Baptists ponder Clinton's sins Denomination is split over Lewinsky scandal

September 27, 1998|By Pam Parry

I FORGIVE Bill Clinton. I deplore his behavior and feel betrayed as a citizen and as a Southern Baptist - the denominational affiliation that I share with the president. Our Baptist doctrine condemns sexual sin. But it also tempers righteousness with mercy and grace, leaving judgment to God. So, on a personal level, I forgive him as one Baptist to another.

But, with Southern Baptists, things are never that simple.

Southern Baptists, like the rest of the country, are split over how to respond to the president's admission of an "inappropriate" relationship with former White House intern Monica Lewinsky. Some Baptists have called for his resignation and church discipline. Others have spoken of forgiveness and redemption. Others have remained silent.

The debate was sparked by an Aug. 24 commentary by R. Albert Mohler Jr., president of Southern Baptist Theological Seminary in Louisville, Ky., who pointed a finger at Clinton's church in Little Rock, Ark. The commentary, written for Religion News Service, said that Immanuel Baptist Church had failed to exercise proper church discipline - a practice that often entails pulling church membership until the congregation is convinced a person has truly repented. (Though still practiced, church discipline has not been prevalent in Baptist circles in about a century.)

"How can President Clinton claim to be a Southern Baptist and persist in this public display of serial sin?" wrote Mohler. "Only because the congregation which holds his membership has failed to exercise any semblance of church discipline. Southern Baptists will be watching the Immanuel Baptist Church in Little ,, Rock to see if it musters the courage to make clear its own convictions."

His words drew fire from those who said Mohler was trampling on the bedrock Baptist belief in local church autonomy. Unlike other denominations with a hierarchy, Baptist churches make their decisions independent of national conventions. The Southern Baptist Convention can expel churches from its membership, but it cannot tell them how to conduct themselves or whom they may accept as members.

On Sept. 15, leaders of a Little Rock association of Baptist churches unanimously passed a resolution that outsiders should not instruct Immanuel Baptist Church. The resolution did not support the president or address church discipline, but it emphasized that Immanuel should be free from interference.

Clinton's pastor, Rex Horne, has said that Immanuel plans no formal action against the president. But the Little Rock congregation can bank on more outside pressure from Southern Baptist Convention leaders.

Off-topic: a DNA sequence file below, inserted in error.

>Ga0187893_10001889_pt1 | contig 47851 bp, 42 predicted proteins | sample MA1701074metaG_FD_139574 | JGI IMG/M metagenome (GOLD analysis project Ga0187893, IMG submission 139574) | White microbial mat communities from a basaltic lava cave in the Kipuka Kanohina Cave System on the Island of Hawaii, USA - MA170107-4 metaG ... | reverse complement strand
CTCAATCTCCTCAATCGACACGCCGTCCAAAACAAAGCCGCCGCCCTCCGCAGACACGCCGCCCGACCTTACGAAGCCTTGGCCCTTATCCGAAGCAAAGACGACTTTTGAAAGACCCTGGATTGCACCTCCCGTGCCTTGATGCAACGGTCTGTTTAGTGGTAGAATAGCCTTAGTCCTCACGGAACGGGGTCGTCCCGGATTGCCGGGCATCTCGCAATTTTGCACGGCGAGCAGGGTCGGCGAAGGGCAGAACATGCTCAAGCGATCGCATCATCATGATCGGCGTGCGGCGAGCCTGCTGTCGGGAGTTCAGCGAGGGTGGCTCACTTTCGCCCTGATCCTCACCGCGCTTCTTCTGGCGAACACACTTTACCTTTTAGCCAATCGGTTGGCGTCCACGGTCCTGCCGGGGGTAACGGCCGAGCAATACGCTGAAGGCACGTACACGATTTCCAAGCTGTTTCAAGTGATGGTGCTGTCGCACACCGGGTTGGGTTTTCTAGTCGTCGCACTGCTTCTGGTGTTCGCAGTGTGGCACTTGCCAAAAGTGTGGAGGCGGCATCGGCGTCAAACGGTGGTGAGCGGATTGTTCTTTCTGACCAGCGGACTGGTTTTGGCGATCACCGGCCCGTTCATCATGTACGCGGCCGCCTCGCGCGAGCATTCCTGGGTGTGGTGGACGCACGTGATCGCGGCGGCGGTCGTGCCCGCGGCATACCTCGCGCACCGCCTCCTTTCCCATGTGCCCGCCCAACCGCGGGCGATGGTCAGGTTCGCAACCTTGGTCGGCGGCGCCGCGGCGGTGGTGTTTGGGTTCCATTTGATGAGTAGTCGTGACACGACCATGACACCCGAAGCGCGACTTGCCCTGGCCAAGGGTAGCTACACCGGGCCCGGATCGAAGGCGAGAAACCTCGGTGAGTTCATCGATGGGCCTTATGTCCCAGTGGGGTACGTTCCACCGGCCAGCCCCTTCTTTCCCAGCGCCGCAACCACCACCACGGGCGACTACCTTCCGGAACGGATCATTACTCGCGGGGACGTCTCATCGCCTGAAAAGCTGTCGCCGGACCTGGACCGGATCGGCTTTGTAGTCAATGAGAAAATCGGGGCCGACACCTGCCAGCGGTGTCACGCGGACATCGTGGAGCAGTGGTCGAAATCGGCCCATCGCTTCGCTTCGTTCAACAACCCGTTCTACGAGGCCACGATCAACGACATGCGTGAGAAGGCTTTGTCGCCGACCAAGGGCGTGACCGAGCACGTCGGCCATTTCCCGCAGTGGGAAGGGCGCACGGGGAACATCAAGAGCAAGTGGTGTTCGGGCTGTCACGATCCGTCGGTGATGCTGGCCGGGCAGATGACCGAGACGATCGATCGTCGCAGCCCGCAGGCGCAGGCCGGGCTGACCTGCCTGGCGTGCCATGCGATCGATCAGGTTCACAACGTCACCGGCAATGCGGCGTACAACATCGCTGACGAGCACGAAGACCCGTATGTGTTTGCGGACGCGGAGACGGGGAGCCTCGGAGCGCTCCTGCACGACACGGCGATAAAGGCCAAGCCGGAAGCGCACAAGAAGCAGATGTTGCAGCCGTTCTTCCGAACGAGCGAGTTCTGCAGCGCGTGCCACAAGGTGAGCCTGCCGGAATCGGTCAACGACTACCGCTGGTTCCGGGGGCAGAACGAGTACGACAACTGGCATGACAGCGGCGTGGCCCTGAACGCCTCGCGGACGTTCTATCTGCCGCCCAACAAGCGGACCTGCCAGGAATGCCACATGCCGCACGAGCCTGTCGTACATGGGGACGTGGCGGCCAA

Those leaders trampled on historic Baptist principles for nearly 20 years in taking over the nation's largest Protestant denomination. Where Clinton is concerned, their motives appear more political than spiritual. For example, Southern Baptist Convention president Paige Patterson has been calling for Clinton's resignation as president. Patterson is not alone; many across the country have called for Clinton to step down. But Patterson's words would have more credibility if the Southern Baptist Convention had not been at political odds with the president throughout his administration.

In 1993, the Southern Baptist Convention was unsuccessful in an attempt to expel Immanuel because of Clinton's stance on homosexual rights, according to the Associated Baptist Press. As recently as June, the Southern Baptist Convention voted on whether to ask Immanuel Church to discipline Clinton for a policy that protects homosexuals who hold federal jobs. But the votes fell short. At the same Southern Baptist Convention meeting in June, James Dobson, the founder of Focus on the Family, an organization that stresses family values, received a supportive response when he ridiculed Clinton in a sermon.

Because of the long-held political opposition of some Southern Baptist Convention leaders to Clinton, their public discourse smacks more of political opportunism than of moral courage and leadership.

It is appropriate for the citizens of a democracy to voice their opinions, and everyone is entitled to a voice, including Southern Baptist Convention fundamentalists. But those Southern Baptists tempted to jump on the church-discipline bandwagon should stop for three reasons.

First, Clinton admits his behavior is "indefensible." His spiritual judgment belongs to God, while Congress should mete out the Constitutional judgment. Neither needs outside assistance from the Southern Baptist Convention.

Second, Immanuel Baptist Church should be free to operate without fear of retribution or expulsion.

Third, the practice of church discipline is aimed at redemption, but too often human beings do a bad job of it, because they emphasize punishment to the exclusion of healing.

Those who merely want to punish Clinton should reread the story of King David in 2 Samuel. In the Bible, David is decribed as a man after God's own heart, but like many biblical characters, David was flawed. He let sexual desire best him, and he murders a man. Yet the biblical account speaks not only of punishment but also of redemption.

While not minimizing the seriousness of Clinton's actions, I believe that most of us - including Southern Baptists - are in no position to judge his heart or decide his fate.

Pam Parry is a freelance writer in Alexandria, Va., who is a graduate of Midwestern Baptist Theological Seminary in Kansas City, Mo.

Pub Date: 9/27/98

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